Recent natural disasters, like the devastating floods in Pakistan, have highlighted the systemic risks to regional economies and global supply chains, as well as the breadth and depth of impact the world faces.
As a result, Tara Clee, ESG analyst at Hargreaves Lansdown said, increasingly, investors were concerned with whether their portfolio was on the right side of the green transition.
She added: “Considering environmental, social and governance (ESG) factors, alongside the usual financial considerations, can be a great way to ensure your investments are aligned to the net zero transition, and able to capitalise on the opportunities that may arise.
“But many fund managers go further and implement exclusions, ramp up engagement and, for those who want to be at the forefront of solving the climate crisis, invest with impact – investing in companies that have a quantifiable positive effect on the environment or society, such as those developing low carbon electricity.”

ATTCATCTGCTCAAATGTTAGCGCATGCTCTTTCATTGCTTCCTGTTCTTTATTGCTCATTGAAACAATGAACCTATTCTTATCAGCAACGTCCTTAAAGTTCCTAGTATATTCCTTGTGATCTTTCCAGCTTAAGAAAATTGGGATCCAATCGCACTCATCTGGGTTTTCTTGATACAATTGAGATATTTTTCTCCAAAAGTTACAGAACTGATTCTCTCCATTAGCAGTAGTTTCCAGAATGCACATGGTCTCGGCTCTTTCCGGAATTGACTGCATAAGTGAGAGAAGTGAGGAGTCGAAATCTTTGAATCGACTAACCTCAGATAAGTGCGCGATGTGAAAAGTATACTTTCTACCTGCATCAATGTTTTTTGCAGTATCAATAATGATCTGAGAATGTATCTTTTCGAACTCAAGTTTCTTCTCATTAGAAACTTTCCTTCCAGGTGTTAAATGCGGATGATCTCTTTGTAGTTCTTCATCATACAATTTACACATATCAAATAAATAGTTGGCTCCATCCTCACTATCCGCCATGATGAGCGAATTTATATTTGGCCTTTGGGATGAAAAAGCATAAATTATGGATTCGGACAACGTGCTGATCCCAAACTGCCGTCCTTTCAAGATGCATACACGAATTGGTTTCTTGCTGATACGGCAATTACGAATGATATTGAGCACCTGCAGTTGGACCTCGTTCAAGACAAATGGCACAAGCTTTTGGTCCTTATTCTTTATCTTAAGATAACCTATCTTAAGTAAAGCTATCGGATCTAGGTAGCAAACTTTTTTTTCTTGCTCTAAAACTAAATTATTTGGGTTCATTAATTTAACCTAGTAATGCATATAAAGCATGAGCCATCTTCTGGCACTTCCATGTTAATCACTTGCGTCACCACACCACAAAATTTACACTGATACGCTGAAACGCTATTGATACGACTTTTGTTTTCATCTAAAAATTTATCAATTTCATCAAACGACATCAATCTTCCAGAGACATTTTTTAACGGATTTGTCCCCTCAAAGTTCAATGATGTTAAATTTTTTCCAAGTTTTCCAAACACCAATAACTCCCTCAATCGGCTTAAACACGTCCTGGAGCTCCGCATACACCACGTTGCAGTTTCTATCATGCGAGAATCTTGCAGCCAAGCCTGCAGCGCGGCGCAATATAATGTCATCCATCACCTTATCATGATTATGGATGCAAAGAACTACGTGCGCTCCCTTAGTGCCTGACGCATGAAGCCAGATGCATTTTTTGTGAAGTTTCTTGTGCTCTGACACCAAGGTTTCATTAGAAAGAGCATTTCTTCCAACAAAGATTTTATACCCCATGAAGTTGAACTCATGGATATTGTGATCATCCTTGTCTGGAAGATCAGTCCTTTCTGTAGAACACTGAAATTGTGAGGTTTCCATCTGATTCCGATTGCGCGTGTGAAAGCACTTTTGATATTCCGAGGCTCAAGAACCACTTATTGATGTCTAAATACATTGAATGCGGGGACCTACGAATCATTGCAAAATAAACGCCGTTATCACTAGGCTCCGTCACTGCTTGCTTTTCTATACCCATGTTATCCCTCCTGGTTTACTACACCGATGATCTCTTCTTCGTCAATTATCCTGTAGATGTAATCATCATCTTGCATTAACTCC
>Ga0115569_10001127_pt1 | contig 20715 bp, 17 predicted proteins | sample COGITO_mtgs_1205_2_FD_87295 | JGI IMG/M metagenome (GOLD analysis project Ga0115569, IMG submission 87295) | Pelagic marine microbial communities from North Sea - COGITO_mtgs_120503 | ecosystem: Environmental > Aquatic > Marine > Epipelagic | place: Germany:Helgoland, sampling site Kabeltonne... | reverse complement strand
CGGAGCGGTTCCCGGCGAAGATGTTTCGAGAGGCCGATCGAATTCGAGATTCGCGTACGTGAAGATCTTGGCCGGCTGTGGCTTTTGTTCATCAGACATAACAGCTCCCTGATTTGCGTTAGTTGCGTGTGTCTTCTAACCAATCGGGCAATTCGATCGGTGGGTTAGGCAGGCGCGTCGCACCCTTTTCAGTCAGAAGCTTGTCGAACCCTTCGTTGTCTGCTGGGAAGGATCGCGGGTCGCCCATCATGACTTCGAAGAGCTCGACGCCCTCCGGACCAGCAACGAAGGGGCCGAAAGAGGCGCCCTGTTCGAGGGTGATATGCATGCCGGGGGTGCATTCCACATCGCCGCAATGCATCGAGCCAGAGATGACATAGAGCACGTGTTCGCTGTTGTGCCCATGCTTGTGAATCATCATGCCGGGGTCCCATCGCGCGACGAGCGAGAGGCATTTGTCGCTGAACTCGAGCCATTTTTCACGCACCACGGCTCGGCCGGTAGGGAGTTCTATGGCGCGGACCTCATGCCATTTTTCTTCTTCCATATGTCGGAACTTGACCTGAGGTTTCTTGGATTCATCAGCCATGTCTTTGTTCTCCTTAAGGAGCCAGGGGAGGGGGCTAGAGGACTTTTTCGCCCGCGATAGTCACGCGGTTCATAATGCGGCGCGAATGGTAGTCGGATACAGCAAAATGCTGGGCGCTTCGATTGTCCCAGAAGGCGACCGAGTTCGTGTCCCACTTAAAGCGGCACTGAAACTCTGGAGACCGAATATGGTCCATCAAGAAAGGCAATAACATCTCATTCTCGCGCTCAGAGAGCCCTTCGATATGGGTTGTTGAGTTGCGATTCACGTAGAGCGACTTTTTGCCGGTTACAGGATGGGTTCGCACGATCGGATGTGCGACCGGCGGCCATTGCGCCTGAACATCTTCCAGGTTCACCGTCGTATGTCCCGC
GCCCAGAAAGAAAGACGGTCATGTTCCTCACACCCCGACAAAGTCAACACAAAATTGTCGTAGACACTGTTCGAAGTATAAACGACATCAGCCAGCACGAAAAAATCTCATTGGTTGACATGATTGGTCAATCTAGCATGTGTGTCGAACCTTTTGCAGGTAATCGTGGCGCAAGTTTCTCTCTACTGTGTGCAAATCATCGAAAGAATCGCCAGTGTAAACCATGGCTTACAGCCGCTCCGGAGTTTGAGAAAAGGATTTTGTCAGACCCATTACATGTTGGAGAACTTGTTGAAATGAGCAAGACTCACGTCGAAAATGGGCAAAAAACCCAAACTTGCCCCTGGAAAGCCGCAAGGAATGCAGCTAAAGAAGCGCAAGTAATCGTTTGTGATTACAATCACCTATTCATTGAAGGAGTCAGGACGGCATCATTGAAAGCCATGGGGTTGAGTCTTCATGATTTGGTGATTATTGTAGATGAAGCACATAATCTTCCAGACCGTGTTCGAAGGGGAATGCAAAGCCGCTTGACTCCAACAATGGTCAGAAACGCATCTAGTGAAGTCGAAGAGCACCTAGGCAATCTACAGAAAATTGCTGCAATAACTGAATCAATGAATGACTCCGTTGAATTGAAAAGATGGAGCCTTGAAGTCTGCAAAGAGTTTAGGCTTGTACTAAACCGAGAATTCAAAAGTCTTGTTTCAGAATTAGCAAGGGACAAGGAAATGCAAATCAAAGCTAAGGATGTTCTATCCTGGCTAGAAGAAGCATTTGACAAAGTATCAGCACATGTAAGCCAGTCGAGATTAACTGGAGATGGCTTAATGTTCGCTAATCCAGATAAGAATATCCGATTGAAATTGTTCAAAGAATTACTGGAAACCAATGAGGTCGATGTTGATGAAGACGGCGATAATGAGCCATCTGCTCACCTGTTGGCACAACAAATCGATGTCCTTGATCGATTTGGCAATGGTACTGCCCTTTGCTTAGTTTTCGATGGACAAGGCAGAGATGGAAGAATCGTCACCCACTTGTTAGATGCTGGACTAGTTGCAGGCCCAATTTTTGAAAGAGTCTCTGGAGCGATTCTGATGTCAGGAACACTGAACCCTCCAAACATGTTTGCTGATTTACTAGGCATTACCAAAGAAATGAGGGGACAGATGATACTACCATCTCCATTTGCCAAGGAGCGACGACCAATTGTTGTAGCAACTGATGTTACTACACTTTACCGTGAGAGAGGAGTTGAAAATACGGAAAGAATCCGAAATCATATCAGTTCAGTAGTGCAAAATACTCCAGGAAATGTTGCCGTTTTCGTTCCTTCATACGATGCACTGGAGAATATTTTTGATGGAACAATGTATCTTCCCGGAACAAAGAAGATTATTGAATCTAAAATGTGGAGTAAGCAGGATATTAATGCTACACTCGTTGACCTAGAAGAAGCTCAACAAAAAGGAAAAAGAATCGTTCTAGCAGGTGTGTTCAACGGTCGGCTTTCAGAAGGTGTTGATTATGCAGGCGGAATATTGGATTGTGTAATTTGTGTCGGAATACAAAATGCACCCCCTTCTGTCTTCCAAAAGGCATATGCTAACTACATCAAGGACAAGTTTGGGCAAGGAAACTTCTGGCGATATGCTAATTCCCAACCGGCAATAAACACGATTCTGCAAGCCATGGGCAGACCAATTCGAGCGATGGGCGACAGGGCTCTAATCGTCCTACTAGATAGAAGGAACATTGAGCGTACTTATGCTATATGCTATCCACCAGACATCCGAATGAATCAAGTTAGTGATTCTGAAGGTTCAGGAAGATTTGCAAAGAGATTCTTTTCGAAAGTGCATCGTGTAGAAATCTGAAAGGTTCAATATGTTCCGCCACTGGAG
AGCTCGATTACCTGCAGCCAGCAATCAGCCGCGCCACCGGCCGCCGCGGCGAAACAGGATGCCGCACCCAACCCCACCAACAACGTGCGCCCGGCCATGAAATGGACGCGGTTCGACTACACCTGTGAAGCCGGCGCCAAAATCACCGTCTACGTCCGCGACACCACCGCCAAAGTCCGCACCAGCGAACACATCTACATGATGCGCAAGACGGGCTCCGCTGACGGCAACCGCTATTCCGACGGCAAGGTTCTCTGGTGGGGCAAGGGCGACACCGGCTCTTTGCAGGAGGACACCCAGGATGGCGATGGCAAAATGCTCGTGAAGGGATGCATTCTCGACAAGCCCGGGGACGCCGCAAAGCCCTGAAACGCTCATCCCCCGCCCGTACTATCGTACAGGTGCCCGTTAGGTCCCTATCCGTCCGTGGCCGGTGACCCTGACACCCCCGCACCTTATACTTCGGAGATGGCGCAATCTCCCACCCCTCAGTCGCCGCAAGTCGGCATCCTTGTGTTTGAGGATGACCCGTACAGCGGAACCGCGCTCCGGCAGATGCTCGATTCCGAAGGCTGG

The drive to energy independence is also accelerating the transition to green energy.
For example, in the US, a number of large companies recently unveiled plans to build electric vehicle battery plants.
Pierre Debru, head of quantitative research and multi asset solutions at WisdomTree Europe, said: “Decades ago, the only way countries could be energy independent was to find massive deposits of oil.
“While we still use fossil fuels globally, energy independence in the coming decades will likely look quite different, and the countries that secure the best possible energy storage technologies could be in the best position as they deploy all sorts of renewable energy technologies to power their needs.
“To this end, there are going to be a lot of advances in regulations, energy storage technologies and all the while capital expenditures to build out all sorts of infrastructure and production capability.”